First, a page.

Archive for the ‘time management’ Category

Actually, more than a few. And they’re not so much about time management as about clutter control. The time headline was just an excuse to highlight that beautiful image of the Antique Gold Alpine Pocket Watch Steampunk Pendant. It’s from fellow etsian TimeandPlace, and if you like inspired, one-of-a-kind jewelry, click on either link to see the rest of an outstanding collection. In fact, you should do that first, and then come back and read this. I can wait …

Back? Okay, good. I’ve been thinking a lot about how to use time more effectively and figured out a few things that might be helpful to other people who create for a living. So along with the usual “here’s what I’m making now” posts, during the next few days, there are going to be some short pieces on time-related subjects. (Note: This is not one of the short ones, because there’s backstory … I promise the rest will be snippets compared to this.)

First, I’m thinking that creative people need a creative approach to time. I’ve read more books on the subject than I care to admit and have tried to follow the suggestions. While they all sound great on paper, very few worked for me. That’s not intended as criticism of the books or authors. It’s just that they’re about things like dealing with 79 folders or delegating tasks (delegate to whom? So far, the dogs haven’t expressed any interest in doing the things I need done) or putting up with the other corporate nonsense that so many of us are thrilled to avoid.

In other words, a lot of time management programs tend to use a one-size-fits-all approach involving linear thinking. Personally, I don’t know if I’m capable of linear thinking, and most creative people I know are the same way. We don’t go from A to B to C, but more like A to LMNOP to ‘oh, what if I turn this whole thing upside down — that might be interesting.’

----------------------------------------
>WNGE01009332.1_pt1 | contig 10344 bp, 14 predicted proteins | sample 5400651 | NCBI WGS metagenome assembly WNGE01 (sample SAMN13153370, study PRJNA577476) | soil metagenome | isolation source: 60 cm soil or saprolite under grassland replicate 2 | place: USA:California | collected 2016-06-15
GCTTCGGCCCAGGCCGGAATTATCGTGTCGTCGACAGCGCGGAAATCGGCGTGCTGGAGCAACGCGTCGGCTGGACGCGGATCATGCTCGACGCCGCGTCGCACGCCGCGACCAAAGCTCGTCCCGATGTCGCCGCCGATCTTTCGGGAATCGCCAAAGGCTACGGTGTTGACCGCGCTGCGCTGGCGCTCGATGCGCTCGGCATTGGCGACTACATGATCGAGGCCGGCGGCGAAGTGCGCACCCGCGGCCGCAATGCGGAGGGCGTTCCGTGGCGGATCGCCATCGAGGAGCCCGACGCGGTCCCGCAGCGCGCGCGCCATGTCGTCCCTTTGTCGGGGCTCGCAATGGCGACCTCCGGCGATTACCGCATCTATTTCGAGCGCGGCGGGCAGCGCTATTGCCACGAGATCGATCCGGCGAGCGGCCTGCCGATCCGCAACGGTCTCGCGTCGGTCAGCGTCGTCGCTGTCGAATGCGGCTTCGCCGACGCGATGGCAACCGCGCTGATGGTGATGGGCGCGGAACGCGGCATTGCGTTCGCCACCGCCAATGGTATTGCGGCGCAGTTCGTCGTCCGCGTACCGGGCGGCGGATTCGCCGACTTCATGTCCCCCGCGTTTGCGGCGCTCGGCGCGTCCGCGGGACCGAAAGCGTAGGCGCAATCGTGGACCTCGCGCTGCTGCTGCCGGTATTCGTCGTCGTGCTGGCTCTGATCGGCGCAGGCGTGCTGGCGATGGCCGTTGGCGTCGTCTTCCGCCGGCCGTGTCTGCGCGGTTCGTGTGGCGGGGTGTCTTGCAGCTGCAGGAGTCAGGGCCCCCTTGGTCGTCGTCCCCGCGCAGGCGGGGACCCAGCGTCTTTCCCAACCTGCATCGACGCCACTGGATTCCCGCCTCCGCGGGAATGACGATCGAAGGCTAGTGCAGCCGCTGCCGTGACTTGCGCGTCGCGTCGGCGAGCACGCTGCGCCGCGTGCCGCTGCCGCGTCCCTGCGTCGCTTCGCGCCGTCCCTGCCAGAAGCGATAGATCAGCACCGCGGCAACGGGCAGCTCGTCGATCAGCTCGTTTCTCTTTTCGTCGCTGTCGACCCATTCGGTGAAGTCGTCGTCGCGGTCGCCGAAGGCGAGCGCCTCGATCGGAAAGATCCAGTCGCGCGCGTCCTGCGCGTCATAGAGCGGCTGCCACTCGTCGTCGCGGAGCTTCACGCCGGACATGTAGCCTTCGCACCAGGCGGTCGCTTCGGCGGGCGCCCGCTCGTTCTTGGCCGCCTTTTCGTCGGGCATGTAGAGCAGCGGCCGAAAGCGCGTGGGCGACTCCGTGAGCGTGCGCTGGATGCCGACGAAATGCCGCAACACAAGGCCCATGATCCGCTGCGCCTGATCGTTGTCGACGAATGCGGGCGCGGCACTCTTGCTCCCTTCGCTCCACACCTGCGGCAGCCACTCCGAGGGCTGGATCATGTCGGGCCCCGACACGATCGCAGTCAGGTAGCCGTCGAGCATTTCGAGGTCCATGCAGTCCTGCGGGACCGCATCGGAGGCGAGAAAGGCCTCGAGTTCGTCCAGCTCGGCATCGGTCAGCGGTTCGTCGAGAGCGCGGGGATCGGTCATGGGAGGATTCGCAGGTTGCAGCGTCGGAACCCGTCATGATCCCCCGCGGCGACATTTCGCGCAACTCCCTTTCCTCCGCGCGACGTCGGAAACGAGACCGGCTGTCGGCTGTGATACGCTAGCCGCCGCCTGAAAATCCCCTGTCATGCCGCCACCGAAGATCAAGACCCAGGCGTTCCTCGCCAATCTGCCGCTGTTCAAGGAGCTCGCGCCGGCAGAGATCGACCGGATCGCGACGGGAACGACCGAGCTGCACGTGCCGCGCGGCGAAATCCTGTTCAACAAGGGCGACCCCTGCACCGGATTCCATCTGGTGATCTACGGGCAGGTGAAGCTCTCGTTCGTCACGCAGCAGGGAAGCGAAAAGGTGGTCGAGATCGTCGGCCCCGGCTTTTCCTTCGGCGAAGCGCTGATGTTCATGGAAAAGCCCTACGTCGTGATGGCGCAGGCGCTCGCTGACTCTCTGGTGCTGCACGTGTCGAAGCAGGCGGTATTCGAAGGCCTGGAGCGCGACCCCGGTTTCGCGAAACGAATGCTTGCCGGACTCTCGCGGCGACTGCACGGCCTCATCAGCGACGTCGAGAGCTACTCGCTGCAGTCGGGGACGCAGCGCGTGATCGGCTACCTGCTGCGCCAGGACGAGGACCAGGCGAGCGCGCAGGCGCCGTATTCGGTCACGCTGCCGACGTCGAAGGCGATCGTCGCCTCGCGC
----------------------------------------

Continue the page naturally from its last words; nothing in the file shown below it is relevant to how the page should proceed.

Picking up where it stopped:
My own thought processes — using the term very loosely here — are all over the place, especially when I’m making something. I might be thinking ‘maybe some kind of buttons would look good, and what if I cut off the bottom, but then I need the measuring tape, where’d I leave it, only wait, first I have to start the laundry and those bananas needed to be made into banana bread or frozen like yesterday, and I should check the Hollywood Bowl schedule and see if anyone interesting is coming up and is the credit card payment due but where’s that piece of paper with my new password, and maybe some embroidered silk would work here, except where did those good scissors go’ and like that.

For years I thought I just needed to be more disciplined, which led to reading a lot of time management books, which was quickly followed by major fails in implementing the ideas. Then one day it dawned on me that the scattershot thought processes are me, that’s who I am. Rein them in, and I might as well be an accountant or sell life insurance (no offense intended to accountants or life insurance salespeople). The real issue is not how to change my thinking, but how to change the way I think about it. Resistance is futile, you might say, so what are the other options?